What West Bengal needs to change…

Updated: Oct 20, 2015, 19:31 PM IST

After spending seven blissful days in Kerala and some parts of Tamil Nadu, I, along with a team of four, had reached my home state of West Bengal at night, and standing at the Netaji Subhash Chandra Bose airport in Kolkata, I did have a feeling of being content. After all there sure is a little truth in the phrase – ‘Home! Sweet Home!’ But the experience that I had later that night came as a blunt awakening and helped me come to terms with the ugly reality of West Bengal.

We had to reach Sealdah station to catch a train in an hour to reach our home town of Siliguri. Considering the traffic condition of Kolkata, we were in a hurry to get a taxi which would take us to the railway station safe and sound and given the circumstances, quickly as well. Amidst this rush, we finally got a pre-paid taxi which was in a very dilapidated condition. Any other day we would have waited for another taxi, but that day we could not take a chance lest we missed the train. But just as we were adjusting to the reality of a third-class car, we had an altercation with the driver about adjusting our luggage.

It was a big surprise as we were coming from Kerala and Tamil Nadu where we were treated very well by every taxi driver we had met. When we asked the taxi driver about how he would behave with guests from outside when this is the sort of treatment meted out to natives, he categorically told us to find another taxi! On our narrating the incident to the policemen standing there, they remained mute spectators and did absolutely nothing to help.

Since we did not have enough time that night, we didn’t bother to pursue the incident any further and took another taxi. But, while going back, all four of us were really upset by the behaviour of taxi drivers who don’t care about passengers and their safety. Their only allegiance is to the unions.

Ever since I relocated to Bengal after quitting my eight-year job as a sports journalist at Zee News in Delhi in 2013 to start my own business in my own state, I often came across similar rude and uncouth realities in my own state. Doing business in West Bengal is pretty tough. I had to wait for 6 months to get a new trade licence for my new project. I am still waiting for my PNDT (Pre-Natal Diagnostic Techniques) for opening my Ultrasonography clinic despite applying more than a year back and fulfilling all the requisite norms. Now I am on the verge of losing my booking amount of Rs 1 lakh for the Ultrasonography machine.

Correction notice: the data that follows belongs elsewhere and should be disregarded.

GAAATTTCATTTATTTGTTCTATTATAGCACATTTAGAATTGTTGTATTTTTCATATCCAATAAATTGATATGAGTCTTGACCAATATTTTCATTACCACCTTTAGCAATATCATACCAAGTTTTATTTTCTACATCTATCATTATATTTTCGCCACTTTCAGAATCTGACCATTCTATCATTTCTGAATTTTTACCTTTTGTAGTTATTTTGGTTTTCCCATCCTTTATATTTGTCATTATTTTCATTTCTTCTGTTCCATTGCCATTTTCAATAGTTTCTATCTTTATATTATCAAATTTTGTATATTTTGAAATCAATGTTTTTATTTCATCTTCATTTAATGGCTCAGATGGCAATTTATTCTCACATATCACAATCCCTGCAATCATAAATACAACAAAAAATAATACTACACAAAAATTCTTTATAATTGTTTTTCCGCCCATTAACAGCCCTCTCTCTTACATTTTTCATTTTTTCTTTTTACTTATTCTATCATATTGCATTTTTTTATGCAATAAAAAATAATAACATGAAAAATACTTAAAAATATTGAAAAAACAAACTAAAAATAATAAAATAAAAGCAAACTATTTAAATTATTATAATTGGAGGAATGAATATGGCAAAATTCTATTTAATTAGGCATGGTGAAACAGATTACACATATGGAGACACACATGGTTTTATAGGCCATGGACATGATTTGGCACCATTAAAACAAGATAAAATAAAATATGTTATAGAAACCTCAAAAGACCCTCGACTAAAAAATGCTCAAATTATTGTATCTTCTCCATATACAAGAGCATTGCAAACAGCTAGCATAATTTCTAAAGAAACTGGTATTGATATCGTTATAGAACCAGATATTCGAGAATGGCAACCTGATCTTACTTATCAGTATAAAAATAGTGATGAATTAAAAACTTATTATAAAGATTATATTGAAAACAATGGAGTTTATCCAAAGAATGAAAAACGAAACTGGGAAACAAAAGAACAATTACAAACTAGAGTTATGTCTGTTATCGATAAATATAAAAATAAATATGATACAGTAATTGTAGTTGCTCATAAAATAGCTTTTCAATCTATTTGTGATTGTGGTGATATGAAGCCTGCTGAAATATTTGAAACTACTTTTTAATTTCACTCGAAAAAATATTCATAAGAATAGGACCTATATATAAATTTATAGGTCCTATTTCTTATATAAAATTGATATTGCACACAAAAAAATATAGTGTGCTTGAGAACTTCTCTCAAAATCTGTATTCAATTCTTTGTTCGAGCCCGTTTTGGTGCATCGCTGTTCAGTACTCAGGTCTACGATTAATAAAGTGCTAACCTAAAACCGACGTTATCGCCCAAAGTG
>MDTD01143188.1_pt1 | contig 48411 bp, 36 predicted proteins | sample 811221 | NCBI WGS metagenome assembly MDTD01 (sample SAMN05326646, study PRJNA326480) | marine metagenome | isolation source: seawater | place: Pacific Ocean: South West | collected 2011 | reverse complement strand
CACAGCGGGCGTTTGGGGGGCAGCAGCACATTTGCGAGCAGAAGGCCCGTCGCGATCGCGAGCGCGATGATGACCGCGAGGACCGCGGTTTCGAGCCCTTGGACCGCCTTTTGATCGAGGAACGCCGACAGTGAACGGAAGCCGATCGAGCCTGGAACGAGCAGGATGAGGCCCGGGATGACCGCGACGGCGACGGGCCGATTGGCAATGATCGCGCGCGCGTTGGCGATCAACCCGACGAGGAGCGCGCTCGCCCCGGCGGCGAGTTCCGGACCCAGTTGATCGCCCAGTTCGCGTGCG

Every time I needed to pass a plan for my construction business, I have to feed the Municipal authorities with some 'extra amount' to make it smooth. We even had to pay Rs 4 lakhs to a club as ‘donation’ because we were constructing a building in their area. These are the ground realities every businessman has to face every day in West Bengal. In most cases you need to satisfy the local political leaders to get the work done. Here people don’t want to work hard and earn their living in a dignified ways. Brokers, thugs, political goons are ruling the roost here. The result: very few people from outside the state want to invest here.

The shabby work culture that was instilled in the 34 years of Communist rule has ruined the spirit of entrepreneurship. Sitting in a hotel in Kochi I came across a news report published in the esteemed daily of the south, The Hindu, that Bengal's notorious work culture has even caught up with the prisoners of the state. The report under the headline ‘Prisons too reflect Bengal’s work culture’ stated: "The work culture in West Bengal – which has been source of perennial embarrassment -- is not only reflected in the industrial sector of the State but also in its correctional homes. At a time when inmates across the correctional homes in the country are producing goods of considerable value amounting to crores of rupees, West Bengal is at the bottom of the table as far as major States are concerned. The latest report released by Prison Statistics of India (PSI) 2014 last week, points out that inmates of 29 states in the country produced goods valuing a total of Rs. 135.9 crore. Tamil Nadu with about 15,874 inmates produced goods valuing Rs. 36.97 crore, the highest in the country. Among the major states barring the north-east, the inmates of West Bengal have been least productive. With over 20,000 inmates, West Bengal has produced goods worth only Rs. 67.1 lakh."

This is very depressing news for Bengalis like me who have seen how other states have eschewed these idiosyncrasies so that their states can develop. But we have gone back to the age of anarchy. The current government under Mamata Banerjee is trying it’s best to get West Bengal back on track, but unless we change ourselves, we will be in real trouble.

Nevertheless, I am hopeful that the days are not far when youth of Bengal will reignite again and take the leadership role in India again because we have enough talent and potential among our youngsters who can shape our future of the state.

(Guest Contributor Biswajit Jha is a former journalist turned budding entrepreneur.)

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